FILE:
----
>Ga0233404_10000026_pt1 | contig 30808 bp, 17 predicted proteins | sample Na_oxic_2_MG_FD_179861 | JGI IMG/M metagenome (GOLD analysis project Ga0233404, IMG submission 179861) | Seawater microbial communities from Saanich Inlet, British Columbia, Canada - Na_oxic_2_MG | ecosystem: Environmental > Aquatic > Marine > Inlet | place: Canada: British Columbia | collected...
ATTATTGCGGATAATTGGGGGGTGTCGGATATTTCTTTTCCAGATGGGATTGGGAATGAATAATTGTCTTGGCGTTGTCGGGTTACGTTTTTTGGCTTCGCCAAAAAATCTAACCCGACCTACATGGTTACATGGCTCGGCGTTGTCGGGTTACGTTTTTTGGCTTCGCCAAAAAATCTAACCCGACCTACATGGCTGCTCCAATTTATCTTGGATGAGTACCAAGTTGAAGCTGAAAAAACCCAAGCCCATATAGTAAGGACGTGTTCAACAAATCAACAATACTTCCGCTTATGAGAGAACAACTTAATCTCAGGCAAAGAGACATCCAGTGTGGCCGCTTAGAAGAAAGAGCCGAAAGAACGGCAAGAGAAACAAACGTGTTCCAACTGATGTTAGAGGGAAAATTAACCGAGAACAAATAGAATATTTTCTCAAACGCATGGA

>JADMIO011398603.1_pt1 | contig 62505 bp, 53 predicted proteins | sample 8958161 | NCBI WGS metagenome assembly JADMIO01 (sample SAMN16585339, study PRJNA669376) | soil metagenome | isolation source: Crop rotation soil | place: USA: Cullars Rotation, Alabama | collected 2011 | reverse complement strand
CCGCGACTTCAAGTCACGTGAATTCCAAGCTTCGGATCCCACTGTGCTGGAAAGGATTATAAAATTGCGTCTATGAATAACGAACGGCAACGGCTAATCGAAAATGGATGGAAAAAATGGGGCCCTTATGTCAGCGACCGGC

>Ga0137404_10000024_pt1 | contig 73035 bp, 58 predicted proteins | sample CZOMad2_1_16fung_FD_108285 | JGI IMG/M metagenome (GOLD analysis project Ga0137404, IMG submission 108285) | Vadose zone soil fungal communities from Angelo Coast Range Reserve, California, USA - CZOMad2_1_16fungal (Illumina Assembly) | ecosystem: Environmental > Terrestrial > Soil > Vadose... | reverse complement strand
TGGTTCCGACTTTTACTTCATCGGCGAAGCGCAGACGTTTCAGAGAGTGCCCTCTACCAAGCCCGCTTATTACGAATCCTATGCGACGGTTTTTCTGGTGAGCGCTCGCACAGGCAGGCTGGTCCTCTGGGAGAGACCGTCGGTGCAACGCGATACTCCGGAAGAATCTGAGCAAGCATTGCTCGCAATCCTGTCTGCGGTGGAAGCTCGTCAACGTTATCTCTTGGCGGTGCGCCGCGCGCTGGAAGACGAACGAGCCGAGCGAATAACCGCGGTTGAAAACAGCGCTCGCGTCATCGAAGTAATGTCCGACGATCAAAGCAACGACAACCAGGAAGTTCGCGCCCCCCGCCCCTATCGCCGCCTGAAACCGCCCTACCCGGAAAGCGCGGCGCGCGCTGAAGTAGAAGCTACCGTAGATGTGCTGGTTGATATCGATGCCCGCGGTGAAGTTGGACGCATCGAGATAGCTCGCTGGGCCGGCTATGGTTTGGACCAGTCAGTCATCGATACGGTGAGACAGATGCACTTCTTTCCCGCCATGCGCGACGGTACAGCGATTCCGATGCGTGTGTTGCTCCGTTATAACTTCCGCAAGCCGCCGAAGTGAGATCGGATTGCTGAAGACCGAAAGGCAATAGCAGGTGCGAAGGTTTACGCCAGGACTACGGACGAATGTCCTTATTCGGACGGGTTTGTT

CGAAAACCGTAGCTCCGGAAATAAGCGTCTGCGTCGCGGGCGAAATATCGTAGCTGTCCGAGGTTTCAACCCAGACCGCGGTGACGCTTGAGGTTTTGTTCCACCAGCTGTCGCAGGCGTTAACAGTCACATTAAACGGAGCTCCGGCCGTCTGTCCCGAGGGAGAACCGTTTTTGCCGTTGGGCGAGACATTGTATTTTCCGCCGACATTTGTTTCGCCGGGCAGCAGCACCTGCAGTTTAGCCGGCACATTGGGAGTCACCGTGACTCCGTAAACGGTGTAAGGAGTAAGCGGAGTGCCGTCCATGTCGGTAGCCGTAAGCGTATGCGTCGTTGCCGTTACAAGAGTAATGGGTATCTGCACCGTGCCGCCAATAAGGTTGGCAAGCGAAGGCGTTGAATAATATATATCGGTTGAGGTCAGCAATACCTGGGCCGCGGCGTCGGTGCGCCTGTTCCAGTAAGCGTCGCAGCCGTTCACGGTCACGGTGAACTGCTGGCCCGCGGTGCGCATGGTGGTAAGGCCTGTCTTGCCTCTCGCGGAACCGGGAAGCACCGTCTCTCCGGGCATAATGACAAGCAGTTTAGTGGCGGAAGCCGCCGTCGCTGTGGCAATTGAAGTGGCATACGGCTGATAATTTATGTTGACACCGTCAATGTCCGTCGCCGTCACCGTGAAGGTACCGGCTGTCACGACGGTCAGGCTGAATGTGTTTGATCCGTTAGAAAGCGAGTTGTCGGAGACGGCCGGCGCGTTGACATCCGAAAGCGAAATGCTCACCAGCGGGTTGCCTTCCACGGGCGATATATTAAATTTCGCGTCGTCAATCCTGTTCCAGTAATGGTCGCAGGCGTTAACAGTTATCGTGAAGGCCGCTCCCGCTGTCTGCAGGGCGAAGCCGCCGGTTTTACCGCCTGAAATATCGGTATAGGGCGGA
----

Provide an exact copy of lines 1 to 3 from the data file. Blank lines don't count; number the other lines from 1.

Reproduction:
>Ga0233404_10000026_pt1 | contig 30808 bp, 17 predicted proteins | sample Na_oxic_2_MG_FD_179861 | JGI IMG/M metagenome (GOLD analysis project Ga0233404, IMG submission 179861) | Seawater microbial communities from Saanich Inlet, British Columbia, Canada - Na_oxic_2_MG | ecosystem: Environmental > Aquatic > Marine > Inlet | place: Canada: British Columbia | collected...
ATTATTGCGGATAATTGGGGGGTGTCGGATATTTCTTTTCCAGATGGGATTGGGAATGAATAATTGTCTTGGCGTTGTCGGGTTACGTTTTTTGGCTTCGCCAAAAAATCTAACCCGACCTACATGGTTACATGGCTCGGCGTTGTCGGGTTACGTTTTTTGGCTTCGCCAAAAAATCTAACCCGACCTACATGGCTGCTCCAATTTATCTTGGATGAGTACCAAGTTGAAGCTGAAAAAACCCAAGCCCATATAGTAAGGACGTGTTCAACAAATCAACAATACTTCCGCTTATGAGAGAACAACTTAATCTCAGGCAAAGAGACATCCAGTGTGGCCGCTTAGAAGAAAGAGCCGAAAGAACGGCAAGAGAAACAAACGTGTTCCAACTGATGTTAGAGGGAAAATTAACCGAGAACAAATAGAATATTTTCTCAAACGCATGGA

>JADMIO011398603.1_pt1 | contig 62505 bp, 53 predicted proteins | sample 8958161 | NCBI WGS metagenome assembly JADMIO01 (sample SAMN16585339, study PRJNA669376) | soil metagenome | isolation source: Crop rotation soil | place: USA: Cullars Rotation, Alabama | collected 2011 | reverse complement strand